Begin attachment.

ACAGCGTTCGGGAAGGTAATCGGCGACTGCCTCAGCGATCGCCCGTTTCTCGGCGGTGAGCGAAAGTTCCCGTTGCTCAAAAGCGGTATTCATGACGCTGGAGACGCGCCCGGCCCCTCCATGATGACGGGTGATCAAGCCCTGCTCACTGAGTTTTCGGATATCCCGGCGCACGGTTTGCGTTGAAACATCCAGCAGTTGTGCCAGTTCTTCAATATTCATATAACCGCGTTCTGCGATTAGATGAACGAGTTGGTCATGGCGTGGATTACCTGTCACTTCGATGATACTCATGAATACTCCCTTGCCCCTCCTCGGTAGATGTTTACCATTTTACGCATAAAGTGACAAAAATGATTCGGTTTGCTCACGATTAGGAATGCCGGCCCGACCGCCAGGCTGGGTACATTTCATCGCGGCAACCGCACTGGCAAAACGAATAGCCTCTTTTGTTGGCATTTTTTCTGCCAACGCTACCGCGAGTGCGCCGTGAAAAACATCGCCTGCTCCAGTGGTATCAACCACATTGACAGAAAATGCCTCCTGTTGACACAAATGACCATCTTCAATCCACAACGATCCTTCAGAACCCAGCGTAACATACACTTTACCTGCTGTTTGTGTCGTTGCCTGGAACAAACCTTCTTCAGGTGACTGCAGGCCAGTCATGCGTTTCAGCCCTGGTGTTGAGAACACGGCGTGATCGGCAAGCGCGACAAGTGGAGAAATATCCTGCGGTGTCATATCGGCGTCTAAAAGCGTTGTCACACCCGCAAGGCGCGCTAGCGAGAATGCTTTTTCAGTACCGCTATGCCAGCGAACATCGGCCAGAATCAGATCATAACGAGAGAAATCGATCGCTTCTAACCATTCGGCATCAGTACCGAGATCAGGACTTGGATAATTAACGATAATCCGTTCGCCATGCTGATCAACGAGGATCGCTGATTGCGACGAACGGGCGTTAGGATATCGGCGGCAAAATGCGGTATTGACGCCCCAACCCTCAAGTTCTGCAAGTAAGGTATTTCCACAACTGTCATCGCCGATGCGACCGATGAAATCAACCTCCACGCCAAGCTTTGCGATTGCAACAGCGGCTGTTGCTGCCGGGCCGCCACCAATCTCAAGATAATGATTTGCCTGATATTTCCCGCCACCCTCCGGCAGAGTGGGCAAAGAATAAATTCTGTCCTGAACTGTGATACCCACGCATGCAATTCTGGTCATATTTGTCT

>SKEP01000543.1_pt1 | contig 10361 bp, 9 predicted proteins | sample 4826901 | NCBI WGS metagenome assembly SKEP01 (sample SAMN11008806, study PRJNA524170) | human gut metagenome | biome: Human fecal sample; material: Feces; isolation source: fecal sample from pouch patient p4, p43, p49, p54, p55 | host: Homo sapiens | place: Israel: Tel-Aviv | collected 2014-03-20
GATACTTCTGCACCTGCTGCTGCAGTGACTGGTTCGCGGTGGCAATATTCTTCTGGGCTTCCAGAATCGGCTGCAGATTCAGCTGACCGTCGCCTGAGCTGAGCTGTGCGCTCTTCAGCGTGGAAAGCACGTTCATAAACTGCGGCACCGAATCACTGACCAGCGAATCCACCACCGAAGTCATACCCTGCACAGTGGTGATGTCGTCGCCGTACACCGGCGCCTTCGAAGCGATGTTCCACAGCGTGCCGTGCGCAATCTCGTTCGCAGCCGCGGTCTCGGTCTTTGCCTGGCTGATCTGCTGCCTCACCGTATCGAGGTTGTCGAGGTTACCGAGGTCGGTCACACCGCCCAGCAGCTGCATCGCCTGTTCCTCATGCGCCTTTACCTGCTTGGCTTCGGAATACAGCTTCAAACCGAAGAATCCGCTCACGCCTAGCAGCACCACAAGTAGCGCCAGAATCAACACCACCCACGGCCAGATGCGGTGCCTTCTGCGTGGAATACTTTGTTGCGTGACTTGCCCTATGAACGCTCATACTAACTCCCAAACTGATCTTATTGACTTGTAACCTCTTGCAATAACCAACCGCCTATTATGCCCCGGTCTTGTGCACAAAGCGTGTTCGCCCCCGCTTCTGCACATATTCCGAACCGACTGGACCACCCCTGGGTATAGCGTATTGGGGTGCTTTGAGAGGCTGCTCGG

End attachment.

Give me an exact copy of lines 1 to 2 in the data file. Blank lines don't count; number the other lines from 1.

ACAGCGTTCGGGAAGGTAATCGGCGACTGCCTCAGCGATCGCCCGTTTCTCGGCGGTGAGCGAAAGTTCCCGTTGCTCAAAAGCGGTATTCATGACGCTGGAGACGCGCCCGGCCCCTCCATGATGACGGGTGATCAAGCCCTGCTCACTGAGTTTTCGGATATCCCGGCGCACGGTTTGCGTTGAAACATCCAGCAGTTGTGCCAGTTCTTCAATATTCATATAACCGCGTTCTGCGATTAGATGAACGAGTTGGTCATGGCGTGGATTACCTGTCACTTCGATGATACTCATGAATACTCCCTTGCCCCTCCTCGGTAGATGTTTACCATTTTACGCATAAAGTGACAAAAATGATTCGGTTTGCTCACGATTAGGAATGCCGGCCCGACCGCCAGGCTGGGTACATTTCATCGCGGCAACCGCACTGGCAAAACGAATAGCCTCTTTTGTTGGCATTTTTTCTGCCAACGCTACCGCGAGTGCGCCGTGAAAAACATCGCCTGCTCCAGTGGTATCAACCACATTGACAGAAAATGCCTCCTGTTGACACAAATGACCATCTTCAATCCACAACGATCCTTCAGAACCCAGCGTAACATACACTTTACCTGCTGTTTGTGTCGTTGCCTGGAACAAACCTTCTTCAGGTGACTGCAGGCCAGTCATGCGTTTCAGCCCTGGTGTTGAGAACACGGCGTGATCGGCAAGCGCGACAAGTGGAGAAATATCCTGCGGTGTCATATCGGCGTCTAAAAGCGTTGTCACACCCGCAAGGCGCGCTAGCGAGAATGCTTTTTCAGTACCGCTATGCCAGCGAACATCGGCCAGAATCAGATCATAACGAGAGAAATCGATCGCTTCTAACCATTCGGCATCAGTACCGAGATCAGGACTTGGATAATTAACGATAATCCGTTCGCCATGCTGATCAACGAGGATCGCTGATTGCGACGAACGGGCGTTAGGATATCGGCGGCAAAATGCGGTATTGACGCCCCAACCCTCAAGTTCTGCAAGTAAGGTATTTCCACAACTGTCATCGCCGATGCGACCGATGAAATCAACCTCCACGCCAAGCTTTGCGATTGCAACAGCGGCTGTTGCTGCCGGGCCGCCACCAATCTCAAGATAATGATTTGCCTGATATTTCCCGCCACCCTCCGGCAGAGTGGGCAAAGAATAAATTCTGTCCTGAACTGTGATACCCACGCATGCAATTCTGGTCATATTTGTCT

>SKEP01000543.1_pt1 | contig 10361 bp, 9 predicted proteins | sample 4826901 | NCBI WGS metagenome assembly SKEP01 (sample SAMN11008806, study PRJNA524170) | human gut metagenome | biome: Human fecal sample; material: Feces; isolation source: fecal sample from pouch patient p4, p43, p49, p54, p55 | host: Homo sapiens | place: Israel: Tel-Aviv | collected 2014-03-20